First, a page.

HIV & AIDS

Researchers make first steps toward a cure for HIV

Researchers have developed a way to pull HIV out of the latent reservoir making the virus visible to the immune system and providing the potential to be killed by treatment.

HIV & AIDS

Scientists eliminate HIV-1 from genome of human T-Cells

A specialized gene editing system designed by scientists at the Lewis Katz School of Medicine at Temple University is paving the way to an eventual cure for patients infected with HIV, the virus that causes AIDS. In a study ...

HIV & AIDS

A new method for removing cells infected with the AIDS virus

With the successful suppression of the AIDS virus (HIV) through medication, the focus turns toward its eradication. Researchers from Kumamoto University in Japan have developed a new compound that is key to the destruction ...

HIV & AIDS

Study observes potential breakthrough in treatment of HIV

A new study conducted by researchers at the San Francisco VA Medical Center (SFVAMC) observes that pharmacological enhancement of the immune systems of HIV patients could help eliminate infected cells, providing an important ...

HIV & AIDS

Vitamin D status related to immune response to HIV-1

Vitamin D plays an important part in the human immune response and deficiency can leave individuals less able to fight infections like HIV-1. Now an international team of researchers has found that high-dose vitamin D supplementation ...

HIV & AIDS

Can HIV be transmitted via manicure instruments?

The Centers for Disease Control and Prevention (CDC) lists numerous potential alternative sources of HIV transmission in addition to the known classical modes for acquiring the AIDS virus. Although manicure instruments is ...

HIV & AIDS

Clinical trial of herpes vaccine now enrolling patients

Creating a successful vaccine against two members of the family, the sexually transmitted herpes simplex virus 1 (HSV-1) and 2 (HSV-2), has proven to be challenging. A clinical trial being conducted by a branch of the National ...

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HIV

Human immunodeficiency virus (HIV) is a lentivirus (a member of the retrovirus family) that causes acquired immunodeficiency syndrome (AIDS), a condition in humans in which the immune system begins to fail, leading to life-threatening opportunistic infections. Infection with HIV occurs by the transfer of blood, semen, vaginal fluid, pre-ejaculate, or breast milk. Within these bodily fluids, HIV is present as both free virus particles and virus within infected immune cells. The four major routes of transmission are unsafe sex, contaminated needles, breast milk, and transmission from an infected mother to her baby at birth (Vertical transmission). Screening of blood products for HIV has largely eliminated transmission through blood transfusions or infected blood products in the developed world.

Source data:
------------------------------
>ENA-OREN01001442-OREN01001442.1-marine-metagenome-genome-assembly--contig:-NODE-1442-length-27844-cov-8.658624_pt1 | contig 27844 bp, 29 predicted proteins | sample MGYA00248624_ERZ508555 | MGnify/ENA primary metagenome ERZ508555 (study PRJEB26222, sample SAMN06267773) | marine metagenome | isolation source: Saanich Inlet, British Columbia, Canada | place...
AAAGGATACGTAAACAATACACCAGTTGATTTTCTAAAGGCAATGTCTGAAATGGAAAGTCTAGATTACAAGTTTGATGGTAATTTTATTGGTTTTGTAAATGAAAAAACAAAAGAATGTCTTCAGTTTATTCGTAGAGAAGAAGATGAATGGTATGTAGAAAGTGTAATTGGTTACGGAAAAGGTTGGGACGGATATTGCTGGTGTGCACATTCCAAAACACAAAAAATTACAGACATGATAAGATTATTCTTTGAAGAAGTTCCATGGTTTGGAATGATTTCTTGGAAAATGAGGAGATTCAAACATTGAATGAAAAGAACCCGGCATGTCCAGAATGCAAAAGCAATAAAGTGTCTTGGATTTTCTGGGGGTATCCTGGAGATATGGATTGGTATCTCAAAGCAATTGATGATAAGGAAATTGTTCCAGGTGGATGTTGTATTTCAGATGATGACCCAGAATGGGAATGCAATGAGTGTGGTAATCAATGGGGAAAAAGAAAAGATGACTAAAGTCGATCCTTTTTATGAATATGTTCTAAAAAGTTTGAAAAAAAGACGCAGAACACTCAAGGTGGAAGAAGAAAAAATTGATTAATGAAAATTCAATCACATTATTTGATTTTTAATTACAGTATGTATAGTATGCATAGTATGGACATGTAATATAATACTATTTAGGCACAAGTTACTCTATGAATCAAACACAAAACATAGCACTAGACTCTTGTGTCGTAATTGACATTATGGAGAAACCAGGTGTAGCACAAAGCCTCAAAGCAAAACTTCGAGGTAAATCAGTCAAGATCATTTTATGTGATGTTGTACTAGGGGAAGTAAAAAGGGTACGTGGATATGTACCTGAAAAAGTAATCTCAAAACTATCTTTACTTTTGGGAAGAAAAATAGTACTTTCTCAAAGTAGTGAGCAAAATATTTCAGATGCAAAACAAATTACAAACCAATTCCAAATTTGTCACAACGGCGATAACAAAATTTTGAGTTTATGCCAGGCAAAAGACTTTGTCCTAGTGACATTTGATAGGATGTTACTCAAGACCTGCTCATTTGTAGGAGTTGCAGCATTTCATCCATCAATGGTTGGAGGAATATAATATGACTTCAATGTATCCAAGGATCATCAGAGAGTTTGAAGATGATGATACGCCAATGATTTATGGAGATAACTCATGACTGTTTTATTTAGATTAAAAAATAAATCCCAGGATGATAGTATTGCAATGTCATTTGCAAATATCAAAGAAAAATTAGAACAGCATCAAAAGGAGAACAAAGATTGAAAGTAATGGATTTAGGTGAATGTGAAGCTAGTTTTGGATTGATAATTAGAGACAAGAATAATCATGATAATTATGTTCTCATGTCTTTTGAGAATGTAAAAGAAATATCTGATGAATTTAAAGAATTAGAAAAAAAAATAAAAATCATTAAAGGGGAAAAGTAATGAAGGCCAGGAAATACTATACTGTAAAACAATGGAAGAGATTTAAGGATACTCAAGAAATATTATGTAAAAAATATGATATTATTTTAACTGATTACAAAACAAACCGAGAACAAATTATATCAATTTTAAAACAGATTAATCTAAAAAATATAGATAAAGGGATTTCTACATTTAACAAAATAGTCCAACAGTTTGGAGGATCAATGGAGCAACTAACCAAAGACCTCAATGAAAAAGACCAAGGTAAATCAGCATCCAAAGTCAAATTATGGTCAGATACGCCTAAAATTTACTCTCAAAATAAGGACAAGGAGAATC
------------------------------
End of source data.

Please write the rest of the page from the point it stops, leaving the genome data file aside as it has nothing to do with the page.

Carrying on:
HIV infection in humans is now pandemic. From 1981 to 2006, AIDS killed more than 25 million people. HIV infects about 0.6 percent of the world's population. In 2005 alone, AIDS claimed an estimated 2.4–3.3 million lives, of which more than 570,000 were children. A third of these deaths are occurring in sub-Saharan Africa, retarding economic growth and increasing poverty. According to current estimates, HIV is set to infect 90 million people in Africa, resulting in a minimum estimate of 18 million orphans. Antiretroviral treatment reduces both the mortality and the morbidity of HIV infection, but routine access to antiretroviral medication is not available in all countries.

HIV primarily infects vital cells in the human immune system such as helper T cells (specifically CD4+ T cells), macrophages, and dendritic cells. HIV infection leads to low levels of CD4+ T cells through three main mechanisms: firstly, direct viral killing of infected cells; secondly, increased rates of apoptosis in infected cells; and thirdly, killing of infected CD4+ T cells by CD8 cytotoxic lymphocytes that recognize infected cells. When CD4+ T cell numbers decline below a critical level, cell-mediated immunity is lost, and the body becomes progressively more susceptible to opportunistic infections.

Eventually most HIV-infected individuals develop AIDS. These individuals mostly die from opportunistic infections or malignancies associated with the progressive failure of the immune system. Without treatment, about 9 out of every 10 persons with HIV will progress to AIDS after 10–15 years. Many progress much sooner. Treatment with anti-retrovirals increases the life expectancy of people infected with HIV. Even after HIV has progressed to diagnosable AIDS, the average survival time with antiretroviral therapy (as of 2005) is estimated to be more than 5 years. Without antiretroviral therapy, death normally occurs within a year.

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